Hopefully, we all live to a ripe old age. But there’s always a possibility that an accident or illness could cut our time in this world short. That's why it’s critical to have a plan in place earlier rather than later to hand off your crypto accounts to your chosen heirs.
If you're a cryptocurrency expert, you know about public wallet addresses, private keys, seed phrases, cryptocurrency exchanges, and turning digital money into fiat. But do your spouse, parents, or kids have any of that knowledge too?
If not, you need to create a detailed cryptocurrency estate plan. What are the best ways for managing your digital portfolio’s future after you've passed? Here’s a closer look at estate planning for crypto and NFTs.
Estate Planning For Crypto And NFTs: What To Include
Your cryptocurrency estate plan should be made up of at least two parts:
- Asset access and transfer instructions: It’s best to create detailed, step-by-step instructions on what should happen, including how to sell if necessary.
- Tax planning: If you’re lucky enough to be a crypto millionaire (or U.S. dollar millionaire), you may owe estate taxes.
Below, we break down both of these critical components of estate planning for crypto and NFTs.
Asset Access And Transfer Instructions
If you pass away and have money in a bank, your family can go through a process called probate to gain access to your funds. That’s not going to work if your crypto is locked away and you were the only one with the password.
There are many stories about people losing access to precious crypto wallets due to lost hard drives and misplaced seed phrases. It would be a shame to deprive your loved ones of any money because they don’t know how to access it.
That's why you'll want to create a list of your keys or seed phrases. This document should be kept somewhere safe in a place that your heirs can access and included with will or trust documents if you have them.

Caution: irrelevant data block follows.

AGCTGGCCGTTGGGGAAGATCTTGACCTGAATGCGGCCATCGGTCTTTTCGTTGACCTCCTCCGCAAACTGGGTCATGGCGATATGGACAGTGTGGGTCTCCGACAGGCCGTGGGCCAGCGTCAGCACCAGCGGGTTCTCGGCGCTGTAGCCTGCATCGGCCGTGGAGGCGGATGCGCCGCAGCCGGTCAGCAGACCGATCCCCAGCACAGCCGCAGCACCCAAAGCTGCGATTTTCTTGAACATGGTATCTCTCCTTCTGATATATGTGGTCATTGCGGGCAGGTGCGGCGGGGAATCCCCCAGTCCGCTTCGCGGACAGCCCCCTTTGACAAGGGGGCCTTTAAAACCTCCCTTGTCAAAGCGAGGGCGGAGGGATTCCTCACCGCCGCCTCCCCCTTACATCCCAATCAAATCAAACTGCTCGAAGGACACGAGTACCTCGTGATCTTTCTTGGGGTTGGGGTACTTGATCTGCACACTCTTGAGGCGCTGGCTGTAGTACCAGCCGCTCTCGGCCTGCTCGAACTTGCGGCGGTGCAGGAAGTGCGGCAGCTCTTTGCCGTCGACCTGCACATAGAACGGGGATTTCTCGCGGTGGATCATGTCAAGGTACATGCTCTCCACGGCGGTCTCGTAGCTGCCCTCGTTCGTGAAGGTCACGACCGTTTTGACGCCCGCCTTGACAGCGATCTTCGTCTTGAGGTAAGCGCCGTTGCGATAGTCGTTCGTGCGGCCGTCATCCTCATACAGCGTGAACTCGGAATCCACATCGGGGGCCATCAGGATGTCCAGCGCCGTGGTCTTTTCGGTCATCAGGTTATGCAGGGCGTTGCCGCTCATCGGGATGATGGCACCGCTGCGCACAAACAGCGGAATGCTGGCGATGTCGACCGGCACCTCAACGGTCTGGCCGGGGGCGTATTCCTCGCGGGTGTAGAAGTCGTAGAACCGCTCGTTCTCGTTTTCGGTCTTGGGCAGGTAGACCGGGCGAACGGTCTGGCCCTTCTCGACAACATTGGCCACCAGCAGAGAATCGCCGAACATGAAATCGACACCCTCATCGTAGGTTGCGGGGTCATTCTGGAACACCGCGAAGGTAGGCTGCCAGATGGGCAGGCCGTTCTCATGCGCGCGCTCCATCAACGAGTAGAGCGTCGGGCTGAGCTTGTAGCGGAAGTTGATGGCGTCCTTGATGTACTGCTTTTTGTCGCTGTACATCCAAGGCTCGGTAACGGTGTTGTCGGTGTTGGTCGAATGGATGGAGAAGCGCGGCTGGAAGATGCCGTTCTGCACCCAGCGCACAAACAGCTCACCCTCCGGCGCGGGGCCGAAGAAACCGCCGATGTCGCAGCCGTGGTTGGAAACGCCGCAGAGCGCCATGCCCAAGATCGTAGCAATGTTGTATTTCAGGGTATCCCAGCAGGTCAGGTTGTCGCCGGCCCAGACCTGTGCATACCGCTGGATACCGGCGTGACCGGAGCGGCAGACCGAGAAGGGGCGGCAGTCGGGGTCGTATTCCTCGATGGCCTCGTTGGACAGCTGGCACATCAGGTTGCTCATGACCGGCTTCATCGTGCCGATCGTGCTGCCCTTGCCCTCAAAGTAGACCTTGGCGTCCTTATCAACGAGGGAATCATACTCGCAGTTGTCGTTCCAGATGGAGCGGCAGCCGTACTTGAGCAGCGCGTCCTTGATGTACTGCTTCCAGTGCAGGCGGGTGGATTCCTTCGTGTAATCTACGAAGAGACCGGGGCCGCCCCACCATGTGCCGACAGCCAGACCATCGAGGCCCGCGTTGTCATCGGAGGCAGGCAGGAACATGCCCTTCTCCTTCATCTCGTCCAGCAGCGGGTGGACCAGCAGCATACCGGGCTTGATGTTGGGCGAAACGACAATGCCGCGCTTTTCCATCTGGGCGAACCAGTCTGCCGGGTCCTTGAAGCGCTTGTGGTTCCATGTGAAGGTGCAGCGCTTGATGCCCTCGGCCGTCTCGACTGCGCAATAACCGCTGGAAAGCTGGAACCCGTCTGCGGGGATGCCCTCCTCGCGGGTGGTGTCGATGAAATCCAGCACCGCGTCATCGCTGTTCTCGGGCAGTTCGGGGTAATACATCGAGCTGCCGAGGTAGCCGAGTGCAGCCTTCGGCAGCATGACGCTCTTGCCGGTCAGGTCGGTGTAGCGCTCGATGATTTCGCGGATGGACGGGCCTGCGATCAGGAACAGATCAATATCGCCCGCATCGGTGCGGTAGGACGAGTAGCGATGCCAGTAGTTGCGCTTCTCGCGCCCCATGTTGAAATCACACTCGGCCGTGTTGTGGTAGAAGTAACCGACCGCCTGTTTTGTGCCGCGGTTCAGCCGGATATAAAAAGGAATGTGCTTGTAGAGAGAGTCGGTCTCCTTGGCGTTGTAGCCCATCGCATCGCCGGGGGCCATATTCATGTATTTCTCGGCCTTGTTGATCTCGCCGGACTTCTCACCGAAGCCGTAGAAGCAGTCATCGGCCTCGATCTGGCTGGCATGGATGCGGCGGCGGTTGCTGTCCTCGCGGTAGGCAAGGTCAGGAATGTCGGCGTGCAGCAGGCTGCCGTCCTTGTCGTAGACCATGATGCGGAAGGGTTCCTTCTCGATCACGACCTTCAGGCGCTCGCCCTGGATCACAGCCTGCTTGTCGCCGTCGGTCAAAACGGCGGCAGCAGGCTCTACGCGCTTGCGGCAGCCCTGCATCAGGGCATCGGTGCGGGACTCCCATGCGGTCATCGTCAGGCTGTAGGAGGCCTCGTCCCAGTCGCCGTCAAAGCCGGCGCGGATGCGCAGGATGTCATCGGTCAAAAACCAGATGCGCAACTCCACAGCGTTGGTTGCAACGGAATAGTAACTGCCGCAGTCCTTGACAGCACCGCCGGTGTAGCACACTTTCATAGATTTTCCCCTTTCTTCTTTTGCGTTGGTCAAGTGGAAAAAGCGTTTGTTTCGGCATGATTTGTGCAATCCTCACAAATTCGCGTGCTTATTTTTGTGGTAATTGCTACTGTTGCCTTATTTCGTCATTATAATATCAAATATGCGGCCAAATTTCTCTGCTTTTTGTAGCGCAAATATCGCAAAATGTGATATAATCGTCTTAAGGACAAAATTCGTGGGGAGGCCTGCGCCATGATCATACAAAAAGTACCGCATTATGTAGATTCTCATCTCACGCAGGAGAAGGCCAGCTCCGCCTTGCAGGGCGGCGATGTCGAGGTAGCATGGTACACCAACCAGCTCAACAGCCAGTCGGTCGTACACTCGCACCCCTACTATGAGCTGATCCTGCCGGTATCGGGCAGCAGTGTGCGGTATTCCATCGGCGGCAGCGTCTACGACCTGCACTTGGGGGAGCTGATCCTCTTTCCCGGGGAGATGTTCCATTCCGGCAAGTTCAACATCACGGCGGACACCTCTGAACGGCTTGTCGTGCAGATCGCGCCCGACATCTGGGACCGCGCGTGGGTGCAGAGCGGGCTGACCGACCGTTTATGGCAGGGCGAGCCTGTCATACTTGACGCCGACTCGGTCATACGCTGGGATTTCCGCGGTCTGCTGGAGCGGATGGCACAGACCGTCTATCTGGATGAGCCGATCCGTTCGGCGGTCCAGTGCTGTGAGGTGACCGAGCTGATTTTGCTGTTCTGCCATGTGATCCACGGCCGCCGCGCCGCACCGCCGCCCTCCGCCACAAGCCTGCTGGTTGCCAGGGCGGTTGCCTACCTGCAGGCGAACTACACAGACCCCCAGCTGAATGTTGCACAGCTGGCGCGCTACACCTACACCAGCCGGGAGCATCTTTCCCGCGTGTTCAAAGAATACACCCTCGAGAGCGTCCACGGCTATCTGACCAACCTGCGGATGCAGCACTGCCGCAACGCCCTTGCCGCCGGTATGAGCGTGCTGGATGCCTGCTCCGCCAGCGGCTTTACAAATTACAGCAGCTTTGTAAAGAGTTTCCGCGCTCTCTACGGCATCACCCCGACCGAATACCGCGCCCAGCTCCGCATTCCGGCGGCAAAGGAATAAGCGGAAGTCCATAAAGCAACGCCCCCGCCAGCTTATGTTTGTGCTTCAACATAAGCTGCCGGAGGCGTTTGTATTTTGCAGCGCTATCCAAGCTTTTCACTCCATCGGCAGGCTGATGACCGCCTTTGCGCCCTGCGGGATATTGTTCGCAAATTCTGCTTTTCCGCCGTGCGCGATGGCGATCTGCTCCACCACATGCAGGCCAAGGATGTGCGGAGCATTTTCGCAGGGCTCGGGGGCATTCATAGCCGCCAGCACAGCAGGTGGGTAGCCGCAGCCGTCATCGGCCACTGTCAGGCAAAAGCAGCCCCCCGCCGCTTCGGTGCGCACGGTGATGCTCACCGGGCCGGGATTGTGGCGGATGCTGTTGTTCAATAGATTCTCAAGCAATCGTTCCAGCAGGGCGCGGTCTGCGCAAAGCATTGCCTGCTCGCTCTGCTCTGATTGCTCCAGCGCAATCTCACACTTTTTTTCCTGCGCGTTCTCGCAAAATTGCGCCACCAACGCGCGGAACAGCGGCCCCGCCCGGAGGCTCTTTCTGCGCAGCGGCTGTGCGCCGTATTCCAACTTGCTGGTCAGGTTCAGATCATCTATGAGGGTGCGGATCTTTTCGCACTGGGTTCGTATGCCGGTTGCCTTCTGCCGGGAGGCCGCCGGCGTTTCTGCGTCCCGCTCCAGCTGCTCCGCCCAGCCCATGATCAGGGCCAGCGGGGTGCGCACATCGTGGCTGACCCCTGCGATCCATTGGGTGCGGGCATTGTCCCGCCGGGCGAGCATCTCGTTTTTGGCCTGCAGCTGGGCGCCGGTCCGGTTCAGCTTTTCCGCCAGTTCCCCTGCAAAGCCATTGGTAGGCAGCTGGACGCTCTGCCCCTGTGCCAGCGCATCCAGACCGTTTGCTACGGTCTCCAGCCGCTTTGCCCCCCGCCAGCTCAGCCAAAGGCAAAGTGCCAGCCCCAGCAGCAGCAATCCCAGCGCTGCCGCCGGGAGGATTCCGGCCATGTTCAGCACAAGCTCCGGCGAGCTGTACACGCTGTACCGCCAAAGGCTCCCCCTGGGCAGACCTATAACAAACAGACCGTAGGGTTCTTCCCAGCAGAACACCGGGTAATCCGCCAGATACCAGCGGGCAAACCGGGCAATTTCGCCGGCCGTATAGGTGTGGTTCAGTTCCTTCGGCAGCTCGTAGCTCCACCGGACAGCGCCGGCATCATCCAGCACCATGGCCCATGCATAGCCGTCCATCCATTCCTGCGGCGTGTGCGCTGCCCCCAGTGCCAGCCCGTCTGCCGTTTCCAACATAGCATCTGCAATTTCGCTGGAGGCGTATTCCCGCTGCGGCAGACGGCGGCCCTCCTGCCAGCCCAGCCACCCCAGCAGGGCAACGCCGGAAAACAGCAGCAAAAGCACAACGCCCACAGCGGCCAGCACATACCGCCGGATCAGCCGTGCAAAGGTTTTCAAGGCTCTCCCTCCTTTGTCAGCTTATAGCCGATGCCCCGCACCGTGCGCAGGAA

Estate taxes only apply to those giving more than $11 million in assets to an individual or $23 million to a couple. That means the odds are low that it will apply to you. But if it does, it’s a good idea to consult with an estate planning expert.
If your heir owes estate taxes, it could help them to have a plan for what they can sell from your crypto portfolio to cover that liability. Many people don’t have the cash on hand to cover estate taxes from savings.
Note that the cryptocurrency world is ripe for scams. So only work with trusted exchanges and providers when managing any cryptocurrency.
Tools To Help You Safely Pass On Your Digital Assets
Consider using any of these tools to ensure your family or another designee can access your digital assets.
Any regular web user should consider using a password manager to keep all of your usernames and passwords safely encrypted behind one master password.
Ensure your heirs know about your password manager account, have the password, and know how to use your two-factor setup. If you’re into open-source software, Bitwarden is a good choice.
Having a piece of paper that contains wallet addresses, keys, and seed phrases ensures nothing is lost or forgotten. Some companies sell fireproof metal devices to hold your seed phrase.
One we recommend is the Billfodl. You can save your seed phrase in a stainless steel case, which you can then secure in a safe. By having it etched in stainless steel, you don't have to worry as much about fire.
You can restore your seed phrase to a second hardware wallet, which you can hand off to an heir or keep with your estate planning documents. Ledger and Trezor are among the most popular hardware wallets.
In addition to giving access to any exchange accounts and wallets, it’s not a bad idea to make a complete list of every account and what’s in those accounts. This will help your heirs while managing your estate. You may already have a list like this from preparing your annual cryptocurrency taxes.
The Bottom Line
While it's not something that any of us enjoy thinking about, the reality is that we will all die someday. When that day comes, an estate plan is vital to ensure your family gets all of your money, investments, and other assets.
And if your "other assets" include digital assets, don't forget to include estate planning for your crypto and NFTs as well. By following the steps outlined above, you can ensure that your crypto stays in your family for generations to come.
Eric Rosenberg is a financial writer, speaker, and consultant based in Ventura, California. He holds an undergraduate finance degree from the University of Colorado and an MBA in finance from the University of Denver. After working as a bank manager and then nearly a decade in corporate finance and accounting, Eric left the corporate world for full-time online self-employment. His work has been featured in online publications including Business Insider, Nerdwallet, Investopedia, The Balance, HuffPo, Investor Junkie, and other fine financial blogs and publications. When away from the computer, he enjoys spending time with his wife and three children, traveling the world, and tinkering with technology. Connect with him and learn more at EricRosenberg.com.